By Barbara Slavin
In the aftermath of the terrible bombings in Brussels, the knee-jerk reaction among some American politicians is to close borders to immigrants and hit harder at the Middle Eastern enclaves of the Islamic State.
The last thing the United States should do at a moment of such peril to Europe is withdraw from treaty commitments to democratic allies. Trump’s approach of building higher walls around the United States and intensifying bombing of ISIS in Syria and Iraq will do little to address the root causes of terrorism.
That policy will likely make the situation worse.
Meanwhile, Texas Sen. Ted Cruz, Trump’s closest competitor for the Republican presidential nomination, called for U.S. law enforcement “to patrol and secure Muslim neighborhoods before they become radicalized” – a sure formula for deepening resentment and boosting ISIS recruitment.
Europe urgently needs to assemble a fuller database of suspected militants, to improve cooperation among security and intelligence services and within European Union member states.
As Washington Post columnist David Ignatius noted the EU “needs to reinvent its security system. It needs to break the stovepipes that prevent sharing information, enforcing borders and protecting citizens,” much as the United States had to do following the Sept. 11, 2001 terrorist attacks.
A common database could help apprehend ISIS fighters of Western origin who travel to the Middle East for training and then return to home. Nearly 40,000 foreign fighters are believed to have gone to Iraq and Syria since 2012, including 5,000 from Europe and nearly 500 from Belgium, the largest number per capita.
In the aftermath of the Brussels attacks, President Obama tacked on a few words about the tragedy to a major speech he gave in Cuba on the first visit of a US president to the island nation in 88 years.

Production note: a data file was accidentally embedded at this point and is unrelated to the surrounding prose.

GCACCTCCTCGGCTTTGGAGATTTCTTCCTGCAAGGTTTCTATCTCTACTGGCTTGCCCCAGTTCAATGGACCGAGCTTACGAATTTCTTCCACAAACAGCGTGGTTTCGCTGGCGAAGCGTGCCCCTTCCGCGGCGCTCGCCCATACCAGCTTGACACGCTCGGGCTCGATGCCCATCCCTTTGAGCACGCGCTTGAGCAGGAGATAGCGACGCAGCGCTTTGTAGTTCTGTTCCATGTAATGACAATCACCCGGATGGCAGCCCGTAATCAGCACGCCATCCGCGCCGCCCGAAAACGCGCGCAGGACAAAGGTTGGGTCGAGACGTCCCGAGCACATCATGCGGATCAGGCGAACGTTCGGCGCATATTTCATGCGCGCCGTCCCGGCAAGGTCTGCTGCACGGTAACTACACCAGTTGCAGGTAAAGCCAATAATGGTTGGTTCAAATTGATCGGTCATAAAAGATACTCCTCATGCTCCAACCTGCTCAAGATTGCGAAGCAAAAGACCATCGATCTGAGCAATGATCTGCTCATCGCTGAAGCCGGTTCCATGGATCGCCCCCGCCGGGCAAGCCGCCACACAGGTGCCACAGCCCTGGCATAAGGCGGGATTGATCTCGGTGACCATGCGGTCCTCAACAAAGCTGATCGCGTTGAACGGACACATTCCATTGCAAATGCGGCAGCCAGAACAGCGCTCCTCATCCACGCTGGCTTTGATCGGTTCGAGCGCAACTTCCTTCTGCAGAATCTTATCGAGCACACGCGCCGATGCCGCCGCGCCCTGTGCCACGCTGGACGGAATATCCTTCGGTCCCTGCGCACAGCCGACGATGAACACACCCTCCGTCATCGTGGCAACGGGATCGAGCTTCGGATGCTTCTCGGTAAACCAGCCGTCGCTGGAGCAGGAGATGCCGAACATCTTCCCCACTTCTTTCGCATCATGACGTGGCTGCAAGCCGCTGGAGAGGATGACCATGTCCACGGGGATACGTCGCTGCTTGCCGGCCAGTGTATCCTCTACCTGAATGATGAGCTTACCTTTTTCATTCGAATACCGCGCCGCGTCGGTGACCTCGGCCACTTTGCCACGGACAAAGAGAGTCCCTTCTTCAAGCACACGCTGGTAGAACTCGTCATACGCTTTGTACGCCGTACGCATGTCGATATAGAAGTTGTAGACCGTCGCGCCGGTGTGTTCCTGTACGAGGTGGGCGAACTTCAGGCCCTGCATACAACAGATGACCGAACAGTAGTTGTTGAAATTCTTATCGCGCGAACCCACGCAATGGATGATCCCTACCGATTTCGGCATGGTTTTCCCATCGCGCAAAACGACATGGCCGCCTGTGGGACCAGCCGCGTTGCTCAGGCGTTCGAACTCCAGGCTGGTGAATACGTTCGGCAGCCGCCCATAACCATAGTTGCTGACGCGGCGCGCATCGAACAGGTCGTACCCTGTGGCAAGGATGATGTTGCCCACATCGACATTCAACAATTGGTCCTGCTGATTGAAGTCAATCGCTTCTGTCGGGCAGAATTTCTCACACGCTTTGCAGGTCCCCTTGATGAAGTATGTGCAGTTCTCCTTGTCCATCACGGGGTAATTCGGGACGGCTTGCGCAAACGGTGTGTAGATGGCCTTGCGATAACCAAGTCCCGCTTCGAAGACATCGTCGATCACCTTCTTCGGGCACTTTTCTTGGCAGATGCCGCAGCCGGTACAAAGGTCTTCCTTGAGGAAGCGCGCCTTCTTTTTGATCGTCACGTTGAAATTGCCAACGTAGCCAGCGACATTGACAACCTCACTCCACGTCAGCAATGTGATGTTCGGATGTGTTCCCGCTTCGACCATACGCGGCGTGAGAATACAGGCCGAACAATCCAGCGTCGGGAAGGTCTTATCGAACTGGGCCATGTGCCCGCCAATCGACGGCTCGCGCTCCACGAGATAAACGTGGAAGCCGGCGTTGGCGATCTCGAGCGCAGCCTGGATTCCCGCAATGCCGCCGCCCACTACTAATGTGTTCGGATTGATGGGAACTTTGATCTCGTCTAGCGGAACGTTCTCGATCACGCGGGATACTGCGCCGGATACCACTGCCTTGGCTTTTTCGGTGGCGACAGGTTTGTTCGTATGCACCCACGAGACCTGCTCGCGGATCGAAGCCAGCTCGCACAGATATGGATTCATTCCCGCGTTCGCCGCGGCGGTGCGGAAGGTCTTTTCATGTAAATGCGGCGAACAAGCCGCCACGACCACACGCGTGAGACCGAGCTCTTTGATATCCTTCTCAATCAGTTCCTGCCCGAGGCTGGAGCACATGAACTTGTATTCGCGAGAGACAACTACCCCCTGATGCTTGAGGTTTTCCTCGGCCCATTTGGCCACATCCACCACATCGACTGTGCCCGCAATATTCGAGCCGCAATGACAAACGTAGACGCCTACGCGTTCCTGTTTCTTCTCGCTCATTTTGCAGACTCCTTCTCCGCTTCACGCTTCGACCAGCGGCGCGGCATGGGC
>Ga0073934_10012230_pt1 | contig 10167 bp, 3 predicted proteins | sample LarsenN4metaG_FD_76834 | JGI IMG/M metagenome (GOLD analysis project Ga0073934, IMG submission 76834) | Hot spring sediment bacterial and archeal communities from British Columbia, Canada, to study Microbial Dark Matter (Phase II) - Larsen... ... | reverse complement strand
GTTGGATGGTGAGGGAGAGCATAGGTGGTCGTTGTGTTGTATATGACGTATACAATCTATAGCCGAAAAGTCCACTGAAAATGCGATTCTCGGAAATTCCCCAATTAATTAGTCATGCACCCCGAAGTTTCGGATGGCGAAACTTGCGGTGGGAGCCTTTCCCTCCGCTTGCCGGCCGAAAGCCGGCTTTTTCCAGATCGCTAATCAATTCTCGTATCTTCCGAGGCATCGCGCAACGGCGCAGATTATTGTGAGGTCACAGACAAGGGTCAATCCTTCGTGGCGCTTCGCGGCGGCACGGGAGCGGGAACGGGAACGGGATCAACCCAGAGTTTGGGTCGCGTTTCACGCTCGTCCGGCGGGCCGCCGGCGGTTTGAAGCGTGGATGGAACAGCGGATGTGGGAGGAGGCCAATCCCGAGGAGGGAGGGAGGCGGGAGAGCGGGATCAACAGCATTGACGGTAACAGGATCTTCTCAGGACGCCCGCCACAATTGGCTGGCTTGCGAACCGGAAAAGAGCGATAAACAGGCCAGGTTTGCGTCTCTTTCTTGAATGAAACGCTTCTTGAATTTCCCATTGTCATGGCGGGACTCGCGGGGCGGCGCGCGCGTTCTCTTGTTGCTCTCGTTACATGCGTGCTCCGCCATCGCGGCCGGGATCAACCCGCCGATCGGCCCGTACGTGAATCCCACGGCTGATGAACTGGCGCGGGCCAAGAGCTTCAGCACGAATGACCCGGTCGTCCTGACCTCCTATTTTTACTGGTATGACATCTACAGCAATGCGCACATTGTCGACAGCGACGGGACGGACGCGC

“We will do whatever is necessary to support our friend and ally, Belgium, in bringing to justice those who are responsible,” Obama said. Unlike Trump and Cruz, the president said the attacks were “yet another reminder that the world must unite, we must be together, regardless of nationality, or race, or faith, in fighting against the scourge of terrorism.”
While Obama has used force to kill extremists around the world, the heart of his foreign policy is engagement with former adversaries such as Iran and Cuba. The United States has profound differences with these countries over issues including human rights—which the president underlined in his speech in Havana broadcast live to the Cuban people—but can cooperate on matters of grave national and international concern.
Cuba, with extensive contacts in Africa from the days when it sent troops to help insurgencies and doctors to treat the sick, may have intelligence about Muslim and other extremists there. Cuba also has an extensive network in Latin America that might be of use to combat a global jihadist threat.
Rather than retreating from the world, the next American president must work even harder to build ties to former foes and to reinforce relations with traditional allies. Bombing and bigotry cannot replace the hard work of diplomats and intelligence professionals in keeping us as safe as possible.
Barbara Slavin is Acting Director of the Future of Iran Initiative at the Atlantic Council in Washington.